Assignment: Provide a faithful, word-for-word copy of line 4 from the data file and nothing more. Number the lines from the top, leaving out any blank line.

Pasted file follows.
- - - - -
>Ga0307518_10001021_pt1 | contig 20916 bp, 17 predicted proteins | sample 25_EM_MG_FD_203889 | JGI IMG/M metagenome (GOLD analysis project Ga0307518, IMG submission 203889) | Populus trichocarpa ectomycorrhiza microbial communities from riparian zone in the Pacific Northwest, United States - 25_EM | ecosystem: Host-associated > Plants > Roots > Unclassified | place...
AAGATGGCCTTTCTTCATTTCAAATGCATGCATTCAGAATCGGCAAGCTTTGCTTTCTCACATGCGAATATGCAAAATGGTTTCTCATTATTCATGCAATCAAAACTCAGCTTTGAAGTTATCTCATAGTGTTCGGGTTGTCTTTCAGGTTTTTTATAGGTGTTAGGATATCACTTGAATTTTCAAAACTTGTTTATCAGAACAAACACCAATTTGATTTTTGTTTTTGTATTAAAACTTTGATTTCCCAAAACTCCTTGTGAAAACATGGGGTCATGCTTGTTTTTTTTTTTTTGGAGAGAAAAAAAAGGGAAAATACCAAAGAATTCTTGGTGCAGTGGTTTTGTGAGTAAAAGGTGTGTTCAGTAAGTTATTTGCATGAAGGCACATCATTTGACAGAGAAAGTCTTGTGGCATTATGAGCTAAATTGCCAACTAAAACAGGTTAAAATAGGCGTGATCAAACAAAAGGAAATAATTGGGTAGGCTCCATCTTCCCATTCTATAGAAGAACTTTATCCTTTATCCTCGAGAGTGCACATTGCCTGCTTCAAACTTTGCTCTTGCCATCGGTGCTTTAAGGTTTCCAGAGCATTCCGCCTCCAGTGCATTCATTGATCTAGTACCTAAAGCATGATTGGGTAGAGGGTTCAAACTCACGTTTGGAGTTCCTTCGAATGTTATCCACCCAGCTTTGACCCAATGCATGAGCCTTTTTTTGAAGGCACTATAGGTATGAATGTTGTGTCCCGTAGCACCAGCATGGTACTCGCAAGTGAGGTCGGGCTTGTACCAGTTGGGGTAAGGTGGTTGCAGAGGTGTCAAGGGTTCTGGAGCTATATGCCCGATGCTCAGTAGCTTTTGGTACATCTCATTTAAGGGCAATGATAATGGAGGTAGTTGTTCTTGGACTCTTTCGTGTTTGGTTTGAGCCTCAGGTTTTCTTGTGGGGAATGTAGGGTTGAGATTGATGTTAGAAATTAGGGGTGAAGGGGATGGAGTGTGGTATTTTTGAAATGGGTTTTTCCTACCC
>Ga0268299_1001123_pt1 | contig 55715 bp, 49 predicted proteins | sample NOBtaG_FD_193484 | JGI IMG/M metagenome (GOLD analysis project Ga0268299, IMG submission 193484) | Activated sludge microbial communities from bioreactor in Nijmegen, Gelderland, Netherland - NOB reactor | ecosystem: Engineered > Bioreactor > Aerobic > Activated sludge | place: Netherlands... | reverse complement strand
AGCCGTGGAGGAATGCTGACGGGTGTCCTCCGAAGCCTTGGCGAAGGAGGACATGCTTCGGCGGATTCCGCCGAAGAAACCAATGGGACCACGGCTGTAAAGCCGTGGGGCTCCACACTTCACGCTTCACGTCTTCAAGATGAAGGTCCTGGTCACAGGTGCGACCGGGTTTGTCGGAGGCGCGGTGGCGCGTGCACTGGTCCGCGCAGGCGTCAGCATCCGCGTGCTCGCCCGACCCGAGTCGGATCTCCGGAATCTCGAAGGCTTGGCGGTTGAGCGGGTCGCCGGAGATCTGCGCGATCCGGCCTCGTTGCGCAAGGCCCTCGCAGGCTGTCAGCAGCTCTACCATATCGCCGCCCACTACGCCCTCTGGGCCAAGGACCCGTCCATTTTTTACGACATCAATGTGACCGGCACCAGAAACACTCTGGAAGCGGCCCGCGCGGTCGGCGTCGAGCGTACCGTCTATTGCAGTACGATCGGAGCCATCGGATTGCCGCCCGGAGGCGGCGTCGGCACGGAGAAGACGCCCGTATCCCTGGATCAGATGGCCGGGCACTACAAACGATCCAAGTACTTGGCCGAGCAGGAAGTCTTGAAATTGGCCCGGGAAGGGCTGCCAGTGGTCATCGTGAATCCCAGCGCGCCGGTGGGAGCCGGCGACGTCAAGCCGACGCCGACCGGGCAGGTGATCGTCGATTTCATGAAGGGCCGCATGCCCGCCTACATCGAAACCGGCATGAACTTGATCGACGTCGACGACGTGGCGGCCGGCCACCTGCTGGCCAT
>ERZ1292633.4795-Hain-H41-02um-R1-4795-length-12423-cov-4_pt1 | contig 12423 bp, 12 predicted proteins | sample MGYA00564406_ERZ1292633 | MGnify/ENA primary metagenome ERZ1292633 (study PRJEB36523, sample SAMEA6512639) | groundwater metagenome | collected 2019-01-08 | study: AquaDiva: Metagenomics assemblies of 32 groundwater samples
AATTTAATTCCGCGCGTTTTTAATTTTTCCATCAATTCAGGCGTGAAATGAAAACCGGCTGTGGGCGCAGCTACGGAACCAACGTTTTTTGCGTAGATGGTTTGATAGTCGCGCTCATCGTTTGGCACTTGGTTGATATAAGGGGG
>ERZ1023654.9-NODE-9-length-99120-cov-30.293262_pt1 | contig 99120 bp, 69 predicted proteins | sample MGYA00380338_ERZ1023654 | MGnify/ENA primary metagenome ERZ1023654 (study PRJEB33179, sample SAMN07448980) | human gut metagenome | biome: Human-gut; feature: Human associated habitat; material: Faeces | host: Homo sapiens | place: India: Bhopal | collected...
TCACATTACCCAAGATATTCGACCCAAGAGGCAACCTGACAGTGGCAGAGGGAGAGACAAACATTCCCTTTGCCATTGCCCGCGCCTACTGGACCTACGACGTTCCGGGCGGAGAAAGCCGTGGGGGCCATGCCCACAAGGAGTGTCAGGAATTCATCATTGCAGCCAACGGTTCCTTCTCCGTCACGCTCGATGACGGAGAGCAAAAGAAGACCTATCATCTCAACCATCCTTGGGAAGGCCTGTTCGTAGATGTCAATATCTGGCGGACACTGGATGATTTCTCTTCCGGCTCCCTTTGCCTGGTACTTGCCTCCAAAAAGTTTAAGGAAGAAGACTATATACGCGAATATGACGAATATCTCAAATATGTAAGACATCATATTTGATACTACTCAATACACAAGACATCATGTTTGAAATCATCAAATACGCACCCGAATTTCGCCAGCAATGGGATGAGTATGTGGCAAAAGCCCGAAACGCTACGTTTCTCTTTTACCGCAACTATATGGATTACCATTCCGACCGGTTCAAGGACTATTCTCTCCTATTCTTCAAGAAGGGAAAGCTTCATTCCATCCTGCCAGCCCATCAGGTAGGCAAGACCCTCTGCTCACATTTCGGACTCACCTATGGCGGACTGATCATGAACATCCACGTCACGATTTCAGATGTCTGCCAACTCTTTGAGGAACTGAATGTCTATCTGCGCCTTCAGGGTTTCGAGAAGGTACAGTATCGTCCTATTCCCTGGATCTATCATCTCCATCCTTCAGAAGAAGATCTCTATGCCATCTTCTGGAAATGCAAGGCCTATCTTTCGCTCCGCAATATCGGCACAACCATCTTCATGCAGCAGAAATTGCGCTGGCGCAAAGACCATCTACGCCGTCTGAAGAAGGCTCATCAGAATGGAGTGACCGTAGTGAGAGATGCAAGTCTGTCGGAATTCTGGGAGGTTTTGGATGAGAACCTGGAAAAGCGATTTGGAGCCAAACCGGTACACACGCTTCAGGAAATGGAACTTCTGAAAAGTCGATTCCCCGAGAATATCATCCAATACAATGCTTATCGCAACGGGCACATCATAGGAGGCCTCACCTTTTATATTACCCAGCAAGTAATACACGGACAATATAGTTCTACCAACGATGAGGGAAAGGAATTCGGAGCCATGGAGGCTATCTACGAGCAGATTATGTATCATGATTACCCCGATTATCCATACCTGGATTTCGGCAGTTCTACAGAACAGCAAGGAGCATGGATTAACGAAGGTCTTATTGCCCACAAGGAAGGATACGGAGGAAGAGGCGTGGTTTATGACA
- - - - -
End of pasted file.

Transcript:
AGCCGTGGAGGAATGCTGACGGGTGTCCTCCGAAGCCTTGGCGAAGGAGGACATGCTTCGGCGGATTCCGCCGAAGAAACCAATGGGACCACGGCTGTAAAGCCGTGGGGCTCCACACTTCACGCTTCACGTCTTCAAGATGAAGGTCCTGGTCACAGGTGCGACCGGGTTTGTCGGAGGCGCGGTGGCGCGTGCACTGGTCCGCGCAGGCGTCAGCATCCGCGTGCTCGCCCGACCCGAGTCGGATCTCCGGAATCTCGAAGGCTTGGCGGTTGAGCGGGTCGCCGGAGATCTGCGCGATCCGGCCTCGTTGCGCAAGGCCCTCGCAGGCTGTCAGCAGCTCTACCATATCGCCGCCCACTACGCCCTCTGGGCCAAGGACCCGTCCATTTTTTACGACATCAATGTGACCGGCACCAGAAACACTCTGGAAGCGGCCCGCGCGGTCGGCGTCGAGCGTACCGTCTATTGCAGTACGATCGGAGCCATCGGATTGCCGCCCGGAGGCGGCGTCGGCACGGAGAAGACGCCCGTATCCCTGGATCAGATGGCCGGGCACTACAAACGATCCAAGTACTTGGCCGAGCAGGAAGTCTTGAAATTGGCCCGGGAAGGGCTGCCAGTGGTCATCGTGAATCCCAGCGCGCCGGTGGGAGCCGGCGACGTCAAGCCGACGCCGACCGGGCAGGTGATCGTCGATTTCATGAAGGGCCGCATGCCCGCCTACATCGAAACCGGCATGAACTTGATCGACGTCGACGACGTGGCGGCCGGCCACCTGCTGGCCAT